Why iCloud Doesn’t Stream: Flash Memory Is Insanely Profitable For Apple

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Credit: aresauburn/flickr
Credit: aresauburn/flickr

Sync versus streaming. Essentially, that is the difference between how Apple, Amazon and Google view the cloud. However, a closer looks finds iCloud could pay off big for the Cupertino, Calif. company looking to cash-in on the falling price of flash memory.

Apple’s decision to sync rather than stream your music to your iPad or iPhone with iOS 5’s iCloud should pay off big as consumers opt for the heftiest flash drives to store their tunes. “That means big profits for Apple, because it sharply marks up the cost of the NAND flash memory-storage chips used on its mobile devices,” reports the Wall Street Journal Thursday.

Although a 32GB iPhone or iPad costs consumers $100 more than a 16GB version, Apple pays about $15, according to the article. That’s an 85 percent margin for Apple’s devices.

Additionally, flash memory is only getting cheaper. Research firm Gartner expects NAN flash memory to fall 30 percent this year, another 36 percent in 2012 and 39 percent in 2013. It’s not as pretty a picture for Amazon and Google, who opted for streaming.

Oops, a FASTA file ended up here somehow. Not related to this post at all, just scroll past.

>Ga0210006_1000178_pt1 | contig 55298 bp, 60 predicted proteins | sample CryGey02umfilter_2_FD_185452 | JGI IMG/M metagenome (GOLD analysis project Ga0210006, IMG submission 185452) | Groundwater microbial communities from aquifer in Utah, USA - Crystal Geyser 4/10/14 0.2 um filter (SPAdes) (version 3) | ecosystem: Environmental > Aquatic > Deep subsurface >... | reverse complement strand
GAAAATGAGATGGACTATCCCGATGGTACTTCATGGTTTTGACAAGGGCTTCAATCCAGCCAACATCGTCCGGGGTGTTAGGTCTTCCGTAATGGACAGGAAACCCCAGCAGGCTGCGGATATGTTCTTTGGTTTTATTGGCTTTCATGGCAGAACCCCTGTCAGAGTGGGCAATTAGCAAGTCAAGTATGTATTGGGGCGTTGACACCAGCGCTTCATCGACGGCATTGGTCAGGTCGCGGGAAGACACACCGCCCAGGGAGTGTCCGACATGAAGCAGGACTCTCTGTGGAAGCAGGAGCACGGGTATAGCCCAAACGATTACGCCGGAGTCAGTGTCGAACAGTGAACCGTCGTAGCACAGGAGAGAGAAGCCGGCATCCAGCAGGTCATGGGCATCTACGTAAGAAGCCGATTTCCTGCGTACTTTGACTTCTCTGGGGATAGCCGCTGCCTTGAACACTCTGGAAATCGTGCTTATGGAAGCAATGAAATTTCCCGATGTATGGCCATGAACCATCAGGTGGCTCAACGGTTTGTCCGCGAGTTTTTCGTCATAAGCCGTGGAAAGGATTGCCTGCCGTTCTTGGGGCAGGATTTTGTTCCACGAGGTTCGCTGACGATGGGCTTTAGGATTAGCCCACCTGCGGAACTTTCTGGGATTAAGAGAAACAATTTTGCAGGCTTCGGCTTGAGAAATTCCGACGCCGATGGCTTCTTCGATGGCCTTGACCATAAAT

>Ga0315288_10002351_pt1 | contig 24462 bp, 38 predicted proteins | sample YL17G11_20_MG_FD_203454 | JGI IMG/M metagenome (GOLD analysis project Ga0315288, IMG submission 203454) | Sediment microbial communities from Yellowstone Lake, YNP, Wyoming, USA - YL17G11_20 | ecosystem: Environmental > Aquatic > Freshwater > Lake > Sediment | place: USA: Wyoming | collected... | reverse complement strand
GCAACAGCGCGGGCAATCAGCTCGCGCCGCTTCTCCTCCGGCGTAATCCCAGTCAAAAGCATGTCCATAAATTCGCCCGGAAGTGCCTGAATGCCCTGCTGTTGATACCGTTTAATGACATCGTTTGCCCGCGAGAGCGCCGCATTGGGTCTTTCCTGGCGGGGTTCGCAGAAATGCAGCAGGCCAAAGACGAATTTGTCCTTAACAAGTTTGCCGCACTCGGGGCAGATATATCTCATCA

While flash memory is getting cheaper and more abundant, the cost of streaming music could hit a sour note for consumers. Mobile carrier AT&T charges $25 per month for 2GB of data and $10 per additional GB. Verizon reportedly is ready to drop its unlimited data plan for a usage-based system akin to AT&T. And AT&T’s LTE plans look to be similarly expensive even when Apple releases the iPhone 4G.

Although home Wi-Fi might avoid some current expenses, costs there will probably rise as landline-based broadband providers “will likely eventually” unveil usage-based cost plans similar to their cellular cousins, according to the WSJ.

In short? It’s a bleak time to be a streaming only cloud company. Apple’s playing it smart and sticking with what they are good at with the iCloud: being profitable in hardware first.